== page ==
|Scottish Gaelic: An Luirg|
Lairg shown within the Sutherland area
|OS grid reference|
|Sovereign state||United Kingdom|
|UK Parliament||Caithness, Sutherland and Easter Ross|
|Scottish Parliament||Caithness, Sutherland and Ross|
Lairg is unusual in the northern Highlands, if not unique, in being a large settlement that is not on the coast. One of the reasons that Lairg is slightly bigger than other non-coastal Highland villages is its central location within the county of Sutherland. Having four roads which meet in the village, it used to be known as "The Crossroads of the North". In the 19th century, it was provided with a railway station (at NC582039), on what is now the Far North Line. This development means that the north west of Sutherland is now easier to access. (The Far North Line links Inverness in the south with Thurso and Wick in the north.)
Lairg is the location of the largest single-day sheep sale in Europe. These auctions take place in August and bring people from all over Scotland to buy or sell their animals.
In July, Lairg holds a Gala Week. This is organised by a local committee in order to put on fun activities for adults and children. Events include fancy-dress parades, a pet show, fishing competitions on Loch Shin or the Little Loch Shin, and dances with live music in the community centre.
Lairg Crofter's Show
This one-day event has been running for 100 years. It attracts many spectators and participants for activities such as horse-jumping, sheep and cow judging, children's sports, Highland sports (e.g. tossing the caber, throwing the wellie/haggis) and homemade crafts. Sheep racing has even become a significant attraction in recent years.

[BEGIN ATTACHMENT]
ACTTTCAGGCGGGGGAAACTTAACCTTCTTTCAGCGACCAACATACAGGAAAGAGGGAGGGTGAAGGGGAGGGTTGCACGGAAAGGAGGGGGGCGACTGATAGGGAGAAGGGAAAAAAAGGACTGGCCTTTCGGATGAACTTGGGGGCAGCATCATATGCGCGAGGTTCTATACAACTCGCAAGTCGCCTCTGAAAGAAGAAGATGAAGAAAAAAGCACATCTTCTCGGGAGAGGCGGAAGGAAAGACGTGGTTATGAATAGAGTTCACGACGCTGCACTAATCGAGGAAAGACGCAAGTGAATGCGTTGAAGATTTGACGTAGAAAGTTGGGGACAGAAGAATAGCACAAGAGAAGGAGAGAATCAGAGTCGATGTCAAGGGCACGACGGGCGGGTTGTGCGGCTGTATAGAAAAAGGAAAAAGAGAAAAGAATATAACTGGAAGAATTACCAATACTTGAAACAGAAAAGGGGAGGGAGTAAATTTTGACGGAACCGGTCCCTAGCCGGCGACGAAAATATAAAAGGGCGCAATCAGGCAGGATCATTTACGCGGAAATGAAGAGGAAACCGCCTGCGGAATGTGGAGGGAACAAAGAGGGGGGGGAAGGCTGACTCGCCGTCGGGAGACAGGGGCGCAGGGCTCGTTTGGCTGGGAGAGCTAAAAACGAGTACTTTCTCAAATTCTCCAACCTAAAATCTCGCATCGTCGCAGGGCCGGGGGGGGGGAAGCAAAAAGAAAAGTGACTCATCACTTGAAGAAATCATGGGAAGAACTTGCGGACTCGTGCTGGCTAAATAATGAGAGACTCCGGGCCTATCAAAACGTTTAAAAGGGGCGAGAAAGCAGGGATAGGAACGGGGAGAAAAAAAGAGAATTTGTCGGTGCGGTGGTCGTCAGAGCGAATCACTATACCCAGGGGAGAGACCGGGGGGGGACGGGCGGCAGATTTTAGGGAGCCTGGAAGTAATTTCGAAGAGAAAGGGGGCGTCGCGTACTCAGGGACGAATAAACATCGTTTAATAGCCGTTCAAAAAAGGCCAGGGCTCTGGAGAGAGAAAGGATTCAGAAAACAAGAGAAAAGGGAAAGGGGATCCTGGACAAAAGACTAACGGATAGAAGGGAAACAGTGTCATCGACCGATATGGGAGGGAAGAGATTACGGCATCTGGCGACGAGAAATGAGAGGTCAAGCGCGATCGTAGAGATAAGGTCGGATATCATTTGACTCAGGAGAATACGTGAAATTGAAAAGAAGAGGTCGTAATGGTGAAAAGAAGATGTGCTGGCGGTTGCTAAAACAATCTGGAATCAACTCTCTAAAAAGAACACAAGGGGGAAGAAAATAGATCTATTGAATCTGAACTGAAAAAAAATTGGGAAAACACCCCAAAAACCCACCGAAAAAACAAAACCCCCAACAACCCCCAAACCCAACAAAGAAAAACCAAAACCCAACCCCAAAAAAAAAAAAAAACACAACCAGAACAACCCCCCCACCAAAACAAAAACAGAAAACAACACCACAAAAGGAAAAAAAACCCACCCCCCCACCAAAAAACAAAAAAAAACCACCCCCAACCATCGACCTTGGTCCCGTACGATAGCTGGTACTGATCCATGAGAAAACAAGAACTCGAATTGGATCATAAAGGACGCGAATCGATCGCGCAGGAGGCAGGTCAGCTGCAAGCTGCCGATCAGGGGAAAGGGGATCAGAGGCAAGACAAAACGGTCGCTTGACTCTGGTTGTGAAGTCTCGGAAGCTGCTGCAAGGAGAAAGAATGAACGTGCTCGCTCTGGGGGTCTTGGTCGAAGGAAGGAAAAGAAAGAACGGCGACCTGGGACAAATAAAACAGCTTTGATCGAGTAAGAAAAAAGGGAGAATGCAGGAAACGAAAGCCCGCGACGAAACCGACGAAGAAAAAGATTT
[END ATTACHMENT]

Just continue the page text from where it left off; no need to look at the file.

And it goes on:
Little Loch Shin
Little Loch Shin lies directly in the centre of the village. It is a manmade loch created by the hydroelectric dam scheme, and is the home of the "Broon's hoose", a small wooden dwelling on an islet.
Loch Shin itself lies to the north of Lairg and is 17 miles long.
Lairg has a petrol station, pub/hotel, post office, bank, campsite, primary school, tourist information centre, and various shops, cafes and B&Bs. Tourists attractions include the Shin Falls, fishing, sightseeing and hillwalking.
The areas to the north and west are sparsely populated and crossed by just three single track roads.
A proposal on the rail routes to the north of Inverness is to create a more direct rail from Inverness to Dornoch via a new bridge and an old branch line, which would leave Lairg isolated on a circuitous loop away from the main route. Although the link would shorten journey times to Thurso and Wick, reducing the rail service to Lairg would be detrimental to the local economy. Given the huge cost of building a rail bridge over the Dornoch Firth and both the Scottish government and the Highland Regional council's lack of enthusiasm for the project, it seems unlikely the proposal will become reality.